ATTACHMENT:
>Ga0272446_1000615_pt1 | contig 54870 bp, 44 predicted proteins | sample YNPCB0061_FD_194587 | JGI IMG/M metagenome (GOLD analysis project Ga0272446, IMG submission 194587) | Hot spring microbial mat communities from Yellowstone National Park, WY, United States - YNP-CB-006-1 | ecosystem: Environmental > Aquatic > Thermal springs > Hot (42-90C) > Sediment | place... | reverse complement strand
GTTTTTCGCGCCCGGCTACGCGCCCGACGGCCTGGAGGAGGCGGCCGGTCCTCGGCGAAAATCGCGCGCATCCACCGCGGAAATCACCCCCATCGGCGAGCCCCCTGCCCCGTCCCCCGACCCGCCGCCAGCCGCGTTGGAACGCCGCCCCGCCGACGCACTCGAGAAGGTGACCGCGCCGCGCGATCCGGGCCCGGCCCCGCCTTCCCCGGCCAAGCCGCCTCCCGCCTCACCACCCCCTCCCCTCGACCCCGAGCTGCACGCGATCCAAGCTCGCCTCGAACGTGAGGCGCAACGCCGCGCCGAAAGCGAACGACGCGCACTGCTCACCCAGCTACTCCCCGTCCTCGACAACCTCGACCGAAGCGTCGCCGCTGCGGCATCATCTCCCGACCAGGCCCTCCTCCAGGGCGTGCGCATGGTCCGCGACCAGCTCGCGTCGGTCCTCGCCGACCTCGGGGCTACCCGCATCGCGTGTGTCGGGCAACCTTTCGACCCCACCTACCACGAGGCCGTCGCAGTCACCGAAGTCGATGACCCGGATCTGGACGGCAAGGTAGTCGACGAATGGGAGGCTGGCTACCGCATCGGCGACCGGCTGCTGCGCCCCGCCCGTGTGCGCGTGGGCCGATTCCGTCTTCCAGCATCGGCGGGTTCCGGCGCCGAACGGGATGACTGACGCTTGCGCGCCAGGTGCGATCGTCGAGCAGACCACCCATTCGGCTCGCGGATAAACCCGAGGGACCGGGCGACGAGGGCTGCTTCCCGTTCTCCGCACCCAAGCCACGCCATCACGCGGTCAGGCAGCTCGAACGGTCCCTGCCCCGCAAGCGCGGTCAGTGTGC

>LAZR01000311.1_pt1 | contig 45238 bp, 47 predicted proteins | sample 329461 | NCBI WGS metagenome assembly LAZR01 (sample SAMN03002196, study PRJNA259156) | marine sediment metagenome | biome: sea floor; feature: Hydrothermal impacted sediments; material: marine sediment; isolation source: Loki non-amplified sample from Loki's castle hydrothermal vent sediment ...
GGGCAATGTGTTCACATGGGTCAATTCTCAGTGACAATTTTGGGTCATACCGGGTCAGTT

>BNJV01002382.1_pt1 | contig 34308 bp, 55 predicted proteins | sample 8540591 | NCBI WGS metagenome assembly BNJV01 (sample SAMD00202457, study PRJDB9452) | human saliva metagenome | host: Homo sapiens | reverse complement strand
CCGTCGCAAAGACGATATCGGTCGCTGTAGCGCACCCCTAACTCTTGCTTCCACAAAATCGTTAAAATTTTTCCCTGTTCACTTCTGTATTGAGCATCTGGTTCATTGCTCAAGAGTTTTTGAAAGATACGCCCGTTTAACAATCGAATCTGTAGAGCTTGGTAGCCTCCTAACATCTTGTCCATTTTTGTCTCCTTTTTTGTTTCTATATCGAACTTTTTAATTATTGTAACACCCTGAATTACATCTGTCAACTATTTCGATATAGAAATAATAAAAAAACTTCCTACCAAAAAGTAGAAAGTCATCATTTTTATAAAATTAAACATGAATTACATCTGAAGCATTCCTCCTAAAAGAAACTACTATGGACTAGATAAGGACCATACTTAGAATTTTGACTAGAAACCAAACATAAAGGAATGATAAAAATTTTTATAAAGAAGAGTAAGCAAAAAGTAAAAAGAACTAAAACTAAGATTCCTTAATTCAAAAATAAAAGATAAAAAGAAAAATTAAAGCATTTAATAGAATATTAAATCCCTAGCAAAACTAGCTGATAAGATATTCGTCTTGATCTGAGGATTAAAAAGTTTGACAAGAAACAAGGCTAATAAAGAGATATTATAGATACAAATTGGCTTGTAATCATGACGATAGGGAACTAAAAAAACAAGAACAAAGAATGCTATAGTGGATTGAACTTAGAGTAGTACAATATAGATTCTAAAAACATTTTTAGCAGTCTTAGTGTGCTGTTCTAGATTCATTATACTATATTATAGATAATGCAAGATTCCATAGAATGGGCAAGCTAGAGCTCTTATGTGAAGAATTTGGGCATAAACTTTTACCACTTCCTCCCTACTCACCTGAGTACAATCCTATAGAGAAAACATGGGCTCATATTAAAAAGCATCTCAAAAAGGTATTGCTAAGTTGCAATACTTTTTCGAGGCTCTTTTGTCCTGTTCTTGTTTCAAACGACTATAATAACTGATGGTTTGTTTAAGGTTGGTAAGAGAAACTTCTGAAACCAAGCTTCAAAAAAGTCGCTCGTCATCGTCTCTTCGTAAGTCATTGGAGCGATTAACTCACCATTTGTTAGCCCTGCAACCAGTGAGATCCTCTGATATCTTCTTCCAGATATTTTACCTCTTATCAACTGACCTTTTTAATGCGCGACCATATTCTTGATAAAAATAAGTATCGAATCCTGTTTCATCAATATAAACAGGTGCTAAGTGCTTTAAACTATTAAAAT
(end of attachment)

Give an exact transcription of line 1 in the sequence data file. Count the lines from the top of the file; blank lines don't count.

>Ga0272446_1000615_pt1 | contig 54870 bp, 44 predicted proteins | sample YNPCB0061_FD_194587 | JGI IMG/M metagenome (GOLD analysis project Ga0272446, IMG submission 194587) | Hot spring microbial mat communities from Yellowstone National Park, WY, United States - YNP-CB-006-1 | ecosystem: Environmental > Aquatic > Thermal springs > Hot (42-90C) > Sediment | place... | reverse complement strand